Minutes from the OAuth 2.1 Side Meeting at IETF 106

Aaron Parecki - Okta
Annabelle Backman - Amazon AWS Identity
Brian Campbell - Ping Identity
Justin Richer - independent consultant
Leif Johansson
Ludwig Seitz - ACE
Travis Spencer - Curity
Mike Jones - Microsoft
Yann Esposito - Cisco
Karen Staley - Department of Defense
Ryo Kajiwara - Lepidum
Dick Hardt - signin.org
Tony Nadalin - Microsoft
Yaron Sheffer - Intuit
Torsten Lodderstedt - Yes.com



what problem are we solving?
* reduce the number of documents people have to read
* reduce the cognitive load and upfront work that someone who is new to the space
* torsten: goal is to get rid of the BCP by putting everything into a new version
* to document a new starting point other than 6749
* reducing the contents of the existing RFCs that are irrelevant
* general readability of 6749
* people implement all of 6749 because they don't know which parts are relevant to their actual problem
* capturing the current use cases that didn't exist when 6749 was published

who is the audience?
* implementers of authorization servers, client libraries, resource server libraries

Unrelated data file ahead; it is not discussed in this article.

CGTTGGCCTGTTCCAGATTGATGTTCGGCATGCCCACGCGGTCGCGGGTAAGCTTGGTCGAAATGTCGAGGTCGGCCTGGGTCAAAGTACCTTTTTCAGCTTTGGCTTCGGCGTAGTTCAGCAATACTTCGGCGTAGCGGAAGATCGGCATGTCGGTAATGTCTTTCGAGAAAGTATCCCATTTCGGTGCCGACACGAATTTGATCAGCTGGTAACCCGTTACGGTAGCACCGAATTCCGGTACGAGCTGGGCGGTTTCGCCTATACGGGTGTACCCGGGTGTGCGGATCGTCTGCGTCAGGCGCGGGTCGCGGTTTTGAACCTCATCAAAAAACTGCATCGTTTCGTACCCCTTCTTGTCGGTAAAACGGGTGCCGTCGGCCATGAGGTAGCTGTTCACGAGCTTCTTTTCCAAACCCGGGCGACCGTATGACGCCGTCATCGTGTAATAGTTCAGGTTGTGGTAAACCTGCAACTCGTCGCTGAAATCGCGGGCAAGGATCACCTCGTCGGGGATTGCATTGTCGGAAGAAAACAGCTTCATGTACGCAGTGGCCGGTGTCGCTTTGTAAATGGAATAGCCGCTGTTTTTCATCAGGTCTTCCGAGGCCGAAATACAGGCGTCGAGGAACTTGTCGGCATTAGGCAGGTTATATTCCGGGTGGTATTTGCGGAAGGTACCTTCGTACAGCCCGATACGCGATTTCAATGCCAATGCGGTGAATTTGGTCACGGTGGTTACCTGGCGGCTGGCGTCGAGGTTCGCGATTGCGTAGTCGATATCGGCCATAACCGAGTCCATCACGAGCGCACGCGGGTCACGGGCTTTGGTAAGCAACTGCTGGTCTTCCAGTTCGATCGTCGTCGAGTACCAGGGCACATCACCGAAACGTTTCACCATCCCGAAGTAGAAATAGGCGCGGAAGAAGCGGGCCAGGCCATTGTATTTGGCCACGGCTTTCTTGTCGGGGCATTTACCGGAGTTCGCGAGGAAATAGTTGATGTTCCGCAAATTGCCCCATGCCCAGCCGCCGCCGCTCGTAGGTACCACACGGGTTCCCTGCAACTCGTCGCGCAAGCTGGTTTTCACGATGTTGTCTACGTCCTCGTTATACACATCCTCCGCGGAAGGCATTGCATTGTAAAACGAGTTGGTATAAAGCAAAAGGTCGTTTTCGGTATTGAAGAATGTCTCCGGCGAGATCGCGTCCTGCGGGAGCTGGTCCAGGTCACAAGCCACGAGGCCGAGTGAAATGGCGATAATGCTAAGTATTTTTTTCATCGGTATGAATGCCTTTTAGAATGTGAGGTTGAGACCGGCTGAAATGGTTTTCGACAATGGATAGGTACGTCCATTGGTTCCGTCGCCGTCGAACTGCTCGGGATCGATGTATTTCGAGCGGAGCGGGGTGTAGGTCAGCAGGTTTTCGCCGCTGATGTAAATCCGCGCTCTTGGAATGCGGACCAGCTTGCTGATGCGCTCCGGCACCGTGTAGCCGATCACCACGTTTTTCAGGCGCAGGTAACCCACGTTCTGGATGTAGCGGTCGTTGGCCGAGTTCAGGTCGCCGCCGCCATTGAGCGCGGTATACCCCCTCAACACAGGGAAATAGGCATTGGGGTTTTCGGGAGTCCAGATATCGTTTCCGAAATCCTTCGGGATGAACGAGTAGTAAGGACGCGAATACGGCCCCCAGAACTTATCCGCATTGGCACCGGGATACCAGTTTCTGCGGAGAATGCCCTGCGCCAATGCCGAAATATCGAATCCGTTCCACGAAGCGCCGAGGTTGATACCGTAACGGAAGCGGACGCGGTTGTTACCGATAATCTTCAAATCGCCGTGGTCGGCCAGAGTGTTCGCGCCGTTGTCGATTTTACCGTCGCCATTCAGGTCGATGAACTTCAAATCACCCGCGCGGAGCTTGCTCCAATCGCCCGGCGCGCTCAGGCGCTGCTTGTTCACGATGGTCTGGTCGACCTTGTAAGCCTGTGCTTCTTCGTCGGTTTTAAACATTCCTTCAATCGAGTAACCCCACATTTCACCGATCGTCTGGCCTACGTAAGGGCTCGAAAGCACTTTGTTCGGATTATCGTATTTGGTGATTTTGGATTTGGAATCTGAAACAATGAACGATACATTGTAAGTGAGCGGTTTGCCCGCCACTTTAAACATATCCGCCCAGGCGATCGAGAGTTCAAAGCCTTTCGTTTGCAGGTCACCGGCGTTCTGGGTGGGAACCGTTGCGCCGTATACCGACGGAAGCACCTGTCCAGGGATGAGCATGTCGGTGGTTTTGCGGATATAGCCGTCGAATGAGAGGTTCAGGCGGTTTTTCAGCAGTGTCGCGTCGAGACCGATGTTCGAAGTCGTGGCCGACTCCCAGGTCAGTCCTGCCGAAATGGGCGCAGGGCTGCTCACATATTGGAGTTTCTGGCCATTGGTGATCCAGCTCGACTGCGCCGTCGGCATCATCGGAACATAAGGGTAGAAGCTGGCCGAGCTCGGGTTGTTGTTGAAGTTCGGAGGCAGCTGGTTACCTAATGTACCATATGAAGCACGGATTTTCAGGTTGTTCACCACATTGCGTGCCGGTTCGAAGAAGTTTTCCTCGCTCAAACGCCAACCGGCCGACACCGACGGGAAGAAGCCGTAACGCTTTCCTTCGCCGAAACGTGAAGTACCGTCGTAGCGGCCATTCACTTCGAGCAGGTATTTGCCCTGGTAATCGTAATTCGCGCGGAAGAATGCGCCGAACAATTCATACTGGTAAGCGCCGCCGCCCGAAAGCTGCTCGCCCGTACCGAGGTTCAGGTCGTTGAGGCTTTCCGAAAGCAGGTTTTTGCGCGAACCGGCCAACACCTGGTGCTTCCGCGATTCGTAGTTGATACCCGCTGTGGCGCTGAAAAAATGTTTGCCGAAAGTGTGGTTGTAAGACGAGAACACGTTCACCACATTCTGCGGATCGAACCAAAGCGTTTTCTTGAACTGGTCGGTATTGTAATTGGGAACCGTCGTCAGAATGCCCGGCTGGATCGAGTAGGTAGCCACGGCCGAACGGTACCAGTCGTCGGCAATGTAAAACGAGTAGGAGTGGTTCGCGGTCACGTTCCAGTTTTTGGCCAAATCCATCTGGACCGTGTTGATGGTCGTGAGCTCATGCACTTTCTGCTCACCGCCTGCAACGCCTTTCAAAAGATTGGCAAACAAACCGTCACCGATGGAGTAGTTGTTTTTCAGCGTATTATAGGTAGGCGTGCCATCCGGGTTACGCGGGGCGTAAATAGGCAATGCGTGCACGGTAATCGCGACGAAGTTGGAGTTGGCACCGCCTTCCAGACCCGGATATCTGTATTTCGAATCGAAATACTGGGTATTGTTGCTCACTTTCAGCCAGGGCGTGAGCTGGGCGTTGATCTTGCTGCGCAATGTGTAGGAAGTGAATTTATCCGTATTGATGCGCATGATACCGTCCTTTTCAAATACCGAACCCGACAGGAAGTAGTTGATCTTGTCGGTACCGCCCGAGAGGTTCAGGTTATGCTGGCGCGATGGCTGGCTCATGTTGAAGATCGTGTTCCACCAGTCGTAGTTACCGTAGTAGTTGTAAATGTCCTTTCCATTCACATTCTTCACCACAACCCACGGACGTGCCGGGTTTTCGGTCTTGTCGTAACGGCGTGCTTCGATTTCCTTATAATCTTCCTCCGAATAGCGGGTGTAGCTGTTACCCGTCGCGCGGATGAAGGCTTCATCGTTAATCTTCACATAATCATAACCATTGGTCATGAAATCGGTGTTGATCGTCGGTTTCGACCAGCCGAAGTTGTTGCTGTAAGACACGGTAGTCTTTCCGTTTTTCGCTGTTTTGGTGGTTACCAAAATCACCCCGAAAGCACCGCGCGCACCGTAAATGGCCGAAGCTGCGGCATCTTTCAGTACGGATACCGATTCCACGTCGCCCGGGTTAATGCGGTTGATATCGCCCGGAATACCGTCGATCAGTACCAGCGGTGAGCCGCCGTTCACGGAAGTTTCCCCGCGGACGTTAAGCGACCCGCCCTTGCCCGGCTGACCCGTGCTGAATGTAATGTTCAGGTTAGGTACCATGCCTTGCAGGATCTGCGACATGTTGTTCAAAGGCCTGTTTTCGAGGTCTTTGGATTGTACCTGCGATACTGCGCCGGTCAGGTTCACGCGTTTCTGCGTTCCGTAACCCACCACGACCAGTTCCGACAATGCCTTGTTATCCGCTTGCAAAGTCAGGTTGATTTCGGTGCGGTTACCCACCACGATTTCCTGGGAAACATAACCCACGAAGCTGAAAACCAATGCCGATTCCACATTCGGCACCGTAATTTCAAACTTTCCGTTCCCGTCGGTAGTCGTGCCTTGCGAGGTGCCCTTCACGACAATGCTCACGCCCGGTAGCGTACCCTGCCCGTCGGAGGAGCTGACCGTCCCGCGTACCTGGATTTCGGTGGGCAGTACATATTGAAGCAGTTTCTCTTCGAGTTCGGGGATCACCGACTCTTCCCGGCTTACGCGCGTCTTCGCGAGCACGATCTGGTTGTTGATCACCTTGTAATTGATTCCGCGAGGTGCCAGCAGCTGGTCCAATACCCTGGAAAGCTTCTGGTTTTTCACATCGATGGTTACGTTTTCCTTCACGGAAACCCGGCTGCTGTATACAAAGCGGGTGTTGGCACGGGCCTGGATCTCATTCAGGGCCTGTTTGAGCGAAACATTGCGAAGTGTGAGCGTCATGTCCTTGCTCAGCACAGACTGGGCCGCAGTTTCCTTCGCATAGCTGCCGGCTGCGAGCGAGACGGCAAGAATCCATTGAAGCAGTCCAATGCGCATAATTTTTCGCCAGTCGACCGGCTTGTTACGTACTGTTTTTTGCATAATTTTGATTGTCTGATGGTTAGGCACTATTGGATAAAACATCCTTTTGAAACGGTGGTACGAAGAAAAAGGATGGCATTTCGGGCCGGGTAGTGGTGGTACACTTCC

what is the deliverable?
* is an RFC the right deliverable at all? 
* right now 6749 is the starting point, there could be a new starting point
* a new document that references existing RFCs may not actually decrease the cognitive load
* changes to align with best practices and security requirements in the ecosystem
* is the goal to publish a "Secure OAuth 2.0"?

whether to replace or reference RFC6749

* not introducing features that do not already exist in the OAuth WG

what's in?
* appendix explaining which of the previous parts of RFCs are deprecated

what's out?

how is this positioned?


downsides to making breaking changes?
* interoperability
* confusion between 2.1 and 3.0 efforts
* migration - upgrading clients and servers independently
* the effect it has on profiles - OIDC, FAPI, etc